Aaron Tveit's Danny Bailey is a musical reference himself. He's a dead ringer for Carousel's Billy Bigelow, complete with the brooding nature and firm stance on not settling down (that's less firm than he thinks it is). Though his big number in Episode 1, "You Can't Tame Me," starts out as a reference to "I'm a Bad, Bad Man" in Annie Get Your Gun, it changes into Billy's heartbreaking duet with Julie Jordan in Carousel, "If I Loved You."

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Episode 2: "Somewhere Love Is Waiting for You"

Alan Cumming Cecily Strong
Source: Apple TV Plus

The beauty of "Somewhere Love Is Waiting for You" is that it serves two important purposes. Alan Cumming's Mayor Menlove's name was a little on the nose, and it wasn't too much of a surprise to the audience when he came out as a closeted gay man, but it was a surprise to him. Though his song begins as a mentor's advice song, a la "More I Cannot Wish You” from Guys and Dolls, the song is far closer in tone and arrangement to "Some Enchanted Evening" from South Pacific. In fact, Alan Cumming's voice in the song sounds quite a bit like the melancholy bass of Giorgio Tozzi, who provided the singing voice for Emile de Becque in the 1958 film version of the musical.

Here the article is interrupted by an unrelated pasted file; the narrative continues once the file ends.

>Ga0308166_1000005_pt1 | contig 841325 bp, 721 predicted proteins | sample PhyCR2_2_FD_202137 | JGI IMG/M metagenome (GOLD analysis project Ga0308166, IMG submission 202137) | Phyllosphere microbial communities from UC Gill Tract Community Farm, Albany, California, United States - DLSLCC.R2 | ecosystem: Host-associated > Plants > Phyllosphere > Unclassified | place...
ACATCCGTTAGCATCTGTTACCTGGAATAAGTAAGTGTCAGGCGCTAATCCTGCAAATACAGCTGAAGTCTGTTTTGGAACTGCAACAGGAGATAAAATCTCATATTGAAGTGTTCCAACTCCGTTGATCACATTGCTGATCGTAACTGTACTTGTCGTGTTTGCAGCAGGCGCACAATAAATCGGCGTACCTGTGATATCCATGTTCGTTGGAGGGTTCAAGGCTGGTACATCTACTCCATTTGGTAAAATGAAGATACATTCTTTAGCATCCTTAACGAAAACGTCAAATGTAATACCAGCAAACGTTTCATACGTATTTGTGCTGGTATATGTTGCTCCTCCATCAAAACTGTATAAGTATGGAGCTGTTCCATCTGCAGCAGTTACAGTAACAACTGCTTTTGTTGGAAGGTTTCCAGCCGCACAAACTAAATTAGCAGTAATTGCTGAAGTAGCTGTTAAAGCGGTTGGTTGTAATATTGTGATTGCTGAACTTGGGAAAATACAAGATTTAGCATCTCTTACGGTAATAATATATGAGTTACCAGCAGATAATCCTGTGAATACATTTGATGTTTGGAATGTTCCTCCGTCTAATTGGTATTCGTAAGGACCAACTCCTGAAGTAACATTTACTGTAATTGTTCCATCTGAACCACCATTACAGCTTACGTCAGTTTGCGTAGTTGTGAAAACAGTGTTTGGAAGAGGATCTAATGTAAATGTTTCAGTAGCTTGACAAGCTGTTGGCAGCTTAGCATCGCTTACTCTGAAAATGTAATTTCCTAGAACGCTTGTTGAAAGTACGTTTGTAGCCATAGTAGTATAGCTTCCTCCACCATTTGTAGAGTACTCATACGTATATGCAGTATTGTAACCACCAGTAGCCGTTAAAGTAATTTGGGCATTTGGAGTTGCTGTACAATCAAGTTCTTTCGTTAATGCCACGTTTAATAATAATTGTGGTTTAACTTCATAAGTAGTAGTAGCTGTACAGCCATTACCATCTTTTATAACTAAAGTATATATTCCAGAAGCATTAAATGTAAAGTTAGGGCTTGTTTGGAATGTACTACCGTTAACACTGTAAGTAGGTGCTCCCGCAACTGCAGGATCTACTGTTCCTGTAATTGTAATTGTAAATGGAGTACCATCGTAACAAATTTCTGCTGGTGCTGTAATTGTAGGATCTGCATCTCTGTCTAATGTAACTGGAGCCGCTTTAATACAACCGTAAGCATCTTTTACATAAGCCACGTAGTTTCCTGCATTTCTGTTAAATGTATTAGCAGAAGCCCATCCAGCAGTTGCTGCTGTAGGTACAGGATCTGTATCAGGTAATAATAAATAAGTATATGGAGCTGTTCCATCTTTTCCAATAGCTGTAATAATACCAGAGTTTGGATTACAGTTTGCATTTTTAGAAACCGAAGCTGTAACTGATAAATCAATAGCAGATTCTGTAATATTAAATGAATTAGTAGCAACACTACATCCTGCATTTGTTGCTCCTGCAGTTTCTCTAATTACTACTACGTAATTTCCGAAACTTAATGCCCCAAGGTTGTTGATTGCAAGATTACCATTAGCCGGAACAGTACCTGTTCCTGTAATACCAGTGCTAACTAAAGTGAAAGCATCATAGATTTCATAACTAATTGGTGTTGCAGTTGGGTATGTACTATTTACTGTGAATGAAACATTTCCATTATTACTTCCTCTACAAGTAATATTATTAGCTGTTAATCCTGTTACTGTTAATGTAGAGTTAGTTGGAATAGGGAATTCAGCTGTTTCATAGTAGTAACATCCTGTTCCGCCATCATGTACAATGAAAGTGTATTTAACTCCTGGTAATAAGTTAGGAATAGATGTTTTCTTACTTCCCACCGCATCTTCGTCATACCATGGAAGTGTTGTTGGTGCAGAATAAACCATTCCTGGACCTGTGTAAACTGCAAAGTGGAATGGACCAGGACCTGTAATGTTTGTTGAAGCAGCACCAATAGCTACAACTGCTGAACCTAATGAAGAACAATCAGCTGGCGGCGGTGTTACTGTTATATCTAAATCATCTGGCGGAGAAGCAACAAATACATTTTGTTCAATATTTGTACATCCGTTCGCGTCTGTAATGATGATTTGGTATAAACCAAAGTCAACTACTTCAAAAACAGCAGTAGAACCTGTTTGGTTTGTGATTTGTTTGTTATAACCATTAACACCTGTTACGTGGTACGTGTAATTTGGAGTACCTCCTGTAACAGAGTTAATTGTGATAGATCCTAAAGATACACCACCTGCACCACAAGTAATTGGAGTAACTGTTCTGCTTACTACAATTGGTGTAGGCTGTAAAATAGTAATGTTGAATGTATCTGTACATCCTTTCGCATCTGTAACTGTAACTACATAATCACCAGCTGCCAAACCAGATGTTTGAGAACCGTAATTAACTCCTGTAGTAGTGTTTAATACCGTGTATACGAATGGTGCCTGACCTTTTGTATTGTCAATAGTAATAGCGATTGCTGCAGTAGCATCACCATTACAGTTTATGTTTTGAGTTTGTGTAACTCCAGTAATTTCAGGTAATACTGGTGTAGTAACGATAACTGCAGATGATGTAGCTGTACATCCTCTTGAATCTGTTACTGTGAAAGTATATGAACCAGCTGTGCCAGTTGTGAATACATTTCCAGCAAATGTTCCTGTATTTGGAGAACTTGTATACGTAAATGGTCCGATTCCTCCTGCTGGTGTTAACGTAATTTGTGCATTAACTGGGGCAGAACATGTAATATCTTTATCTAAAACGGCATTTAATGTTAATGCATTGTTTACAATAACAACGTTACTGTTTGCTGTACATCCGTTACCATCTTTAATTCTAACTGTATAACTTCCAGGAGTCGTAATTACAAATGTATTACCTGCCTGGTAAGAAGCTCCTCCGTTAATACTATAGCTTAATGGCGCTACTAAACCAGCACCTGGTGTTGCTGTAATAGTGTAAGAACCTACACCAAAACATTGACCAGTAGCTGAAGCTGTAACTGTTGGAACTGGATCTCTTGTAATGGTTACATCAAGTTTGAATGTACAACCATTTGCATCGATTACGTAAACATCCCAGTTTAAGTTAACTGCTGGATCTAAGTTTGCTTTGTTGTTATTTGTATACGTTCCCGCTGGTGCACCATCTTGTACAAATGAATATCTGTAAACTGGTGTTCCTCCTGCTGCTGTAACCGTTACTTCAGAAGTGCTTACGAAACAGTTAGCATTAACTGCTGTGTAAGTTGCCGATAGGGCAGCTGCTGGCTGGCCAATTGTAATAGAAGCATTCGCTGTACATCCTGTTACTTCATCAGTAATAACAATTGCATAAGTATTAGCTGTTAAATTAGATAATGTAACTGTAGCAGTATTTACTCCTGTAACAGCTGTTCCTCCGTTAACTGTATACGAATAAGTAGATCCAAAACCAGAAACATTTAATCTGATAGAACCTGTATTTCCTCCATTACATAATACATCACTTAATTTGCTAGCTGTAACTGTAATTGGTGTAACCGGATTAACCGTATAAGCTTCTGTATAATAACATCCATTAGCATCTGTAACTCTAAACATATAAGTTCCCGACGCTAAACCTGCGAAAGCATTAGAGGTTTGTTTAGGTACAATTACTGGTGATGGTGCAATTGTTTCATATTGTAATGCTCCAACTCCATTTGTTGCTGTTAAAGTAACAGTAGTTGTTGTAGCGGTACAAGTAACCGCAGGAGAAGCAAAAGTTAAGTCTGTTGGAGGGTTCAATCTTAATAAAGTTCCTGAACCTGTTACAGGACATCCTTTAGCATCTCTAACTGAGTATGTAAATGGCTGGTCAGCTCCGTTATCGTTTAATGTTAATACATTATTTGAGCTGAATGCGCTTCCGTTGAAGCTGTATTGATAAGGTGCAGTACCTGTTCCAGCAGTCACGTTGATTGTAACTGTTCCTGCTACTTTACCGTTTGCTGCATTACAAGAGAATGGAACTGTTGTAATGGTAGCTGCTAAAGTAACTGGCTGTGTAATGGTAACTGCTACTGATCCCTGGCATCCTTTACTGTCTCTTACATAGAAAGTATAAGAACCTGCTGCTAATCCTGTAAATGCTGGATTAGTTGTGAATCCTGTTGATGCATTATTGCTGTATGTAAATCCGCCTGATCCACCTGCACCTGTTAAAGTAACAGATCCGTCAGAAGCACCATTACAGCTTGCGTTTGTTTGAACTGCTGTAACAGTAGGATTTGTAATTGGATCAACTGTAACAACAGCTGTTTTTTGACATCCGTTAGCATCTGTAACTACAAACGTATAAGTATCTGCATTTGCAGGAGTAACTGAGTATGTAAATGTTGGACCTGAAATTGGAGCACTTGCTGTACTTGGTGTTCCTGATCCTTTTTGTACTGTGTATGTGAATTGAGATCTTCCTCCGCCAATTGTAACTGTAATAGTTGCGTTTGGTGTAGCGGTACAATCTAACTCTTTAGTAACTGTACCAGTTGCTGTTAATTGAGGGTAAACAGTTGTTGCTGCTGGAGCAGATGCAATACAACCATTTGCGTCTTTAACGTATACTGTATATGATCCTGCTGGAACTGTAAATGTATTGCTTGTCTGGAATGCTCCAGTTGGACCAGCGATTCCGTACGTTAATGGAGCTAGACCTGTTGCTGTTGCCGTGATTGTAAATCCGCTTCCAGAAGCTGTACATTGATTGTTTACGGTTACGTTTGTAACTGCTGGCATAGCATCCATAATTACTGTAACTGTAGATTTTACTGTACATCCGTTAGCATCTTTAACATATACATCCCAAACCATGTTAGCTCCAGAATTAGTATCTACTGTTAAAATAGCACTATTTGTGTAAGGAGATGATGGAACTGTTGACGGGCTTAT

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Episode 2: "Enjoy the Ride"

Source: Apple TV Plus

You've probably heard "Baby, It's Cold Outside" around the holidays, but the classic song, which inspired "Enjoy the Ride," was actually from the 1949 film Neptune's Daughter. But it would be hard not to compare the song in which Cecily Strong's Melissa gets to show off her bad girl side with "If I Were a Bell" from Guys and Dolls, in which Sarah Brown, much like Melissa, gets a little tipsy and a little seductive.